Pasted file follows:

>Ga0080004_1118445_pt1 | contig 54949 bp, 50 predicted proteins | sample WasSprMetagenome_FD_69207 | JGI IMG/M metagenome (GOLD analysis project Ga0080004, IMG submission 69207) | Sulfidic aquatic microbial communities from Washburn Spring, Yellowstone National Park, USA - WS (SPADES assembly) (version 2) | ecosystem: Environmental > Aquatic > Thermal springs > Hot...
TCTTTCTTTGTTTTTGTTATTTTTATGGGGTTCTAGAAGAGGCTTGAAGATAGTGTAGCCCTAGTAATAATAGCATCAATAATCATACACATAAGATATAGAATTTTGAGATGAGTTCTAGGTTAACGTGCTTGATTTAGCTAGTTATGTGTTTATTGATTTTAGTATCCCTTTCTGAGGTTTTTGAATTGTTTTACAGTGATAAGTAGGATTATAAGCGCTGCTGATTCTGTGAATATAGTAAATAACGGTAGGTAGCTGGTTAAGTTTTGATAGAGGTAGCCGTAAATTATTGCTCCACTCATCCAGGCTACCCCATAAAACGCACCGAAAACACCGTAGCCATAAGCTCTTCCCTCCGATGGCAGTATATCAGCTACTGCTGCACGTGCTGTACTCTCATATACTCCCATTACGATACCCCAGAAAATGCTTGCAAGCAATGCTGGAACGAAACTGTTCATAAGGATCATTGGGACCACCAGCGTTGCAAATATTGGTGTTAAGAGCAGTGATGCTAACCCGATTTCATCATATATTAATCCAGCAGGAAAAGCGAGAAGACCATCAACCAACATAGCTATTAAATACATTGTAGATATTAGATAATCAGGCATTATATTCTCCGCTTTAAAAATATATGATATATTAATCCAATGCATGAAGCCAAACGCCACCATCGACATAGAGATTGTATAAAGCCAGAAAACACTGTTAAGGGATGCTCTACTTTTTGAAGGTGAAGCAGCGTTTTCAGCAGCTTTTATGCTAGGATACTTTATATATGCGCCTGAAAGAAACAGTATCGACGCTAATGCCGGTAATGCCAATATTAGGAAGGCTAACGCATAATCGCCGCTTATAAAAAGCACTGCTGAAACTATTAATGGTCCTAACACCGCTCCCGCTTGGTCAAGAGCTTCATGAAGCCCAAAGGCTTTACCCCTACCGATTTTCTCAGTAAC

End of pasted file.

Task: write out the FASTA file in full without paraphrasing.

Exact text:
>Ga0080004_1118445_pt1 | contig 54949 bp, 50 predicted proteins | sample WasSprMetagenome_FD_69207 | JGI IMG/M metagenome (GOLD analysis project Ga0080004, IMG submission 69207) | Sulfidic aquatic microbial communities from Washburn Spring, Yellowstone National Park, USA - WS (SPADES assembly) (version 2) | ecosystem: Environmental > Aquatic > Thermal springs > Hot...
TCTTTCTTTGTTTTTGTTATTTTTATGGGGTTCTAGAAGAGGCTTGAAGATAGTGTAGCCCTAGTAATAATAGCATCAATAATCATACACATAAGATATAGAATTTTGAGATGAGTTCTAGGTTAACGTGCTTGATTTAGCTAGTTATGTGTTTATTGATTTTAGTATCCCTTTCTGAGGTTTTTGAATTGTTTTACAGTGATAAGTAGGATTATAAGCGCTGCTGATTCTGTGAATATAGTAAATAACGGTAGGTAGCTGGTTAAGTTTTGATAGAGGTAGCCGTAAATTATTGCTCCACTCATCCAGGCTACCCCATAAAACGCACCGAAAACACCGTAGCCATAAGCTCTTCCCTCCGATGGCAGTATATCAGCTACTGCTGCACGTGCTGTACTCTCATATACTCCCATTACGATACCCCAGAAAATGCTTGCAAGCAATGCTGGAACGAAACTGTTCATAAGGATCATTGGGACCACCAGCGTTGCAAATATTGGTGTTAAGAGCAGTGATGCTAACCCGATTTCATCATATATTAATCCAGCAGGAAAAGCGAGAAGACCATCAACCAACATAGCTATTAAATACATTGTAGATATTAGATAATCAGGCATTATATTCTCCGCTTTAAAAATATATGATATATTAATCCAATGCATGAAGCCAAACGCCACCATCGACATAGAGATTGTATAAAGCCAGAAAACACTGTTAAGGGATGCTCTACTTTTTGAAGGTGAAGCAGCGTTTTCAGCAGCTTTTATGCTAGGATACTTTATATATGCGCCTGAAAGAAACAGTATCGACGCTAATGCCGGTAATGCCAATATTAGGAAGGCTAACGCATAATCGCCGCTTATAAAAAGCACTGCTGAAACTATTAATGGTCCTAACACCGCTCCCGCTTGGTCAAGAGCTTCATGAAGCCCAAAGGCTTTACCCCTACCGATTTTCTCAGTAAC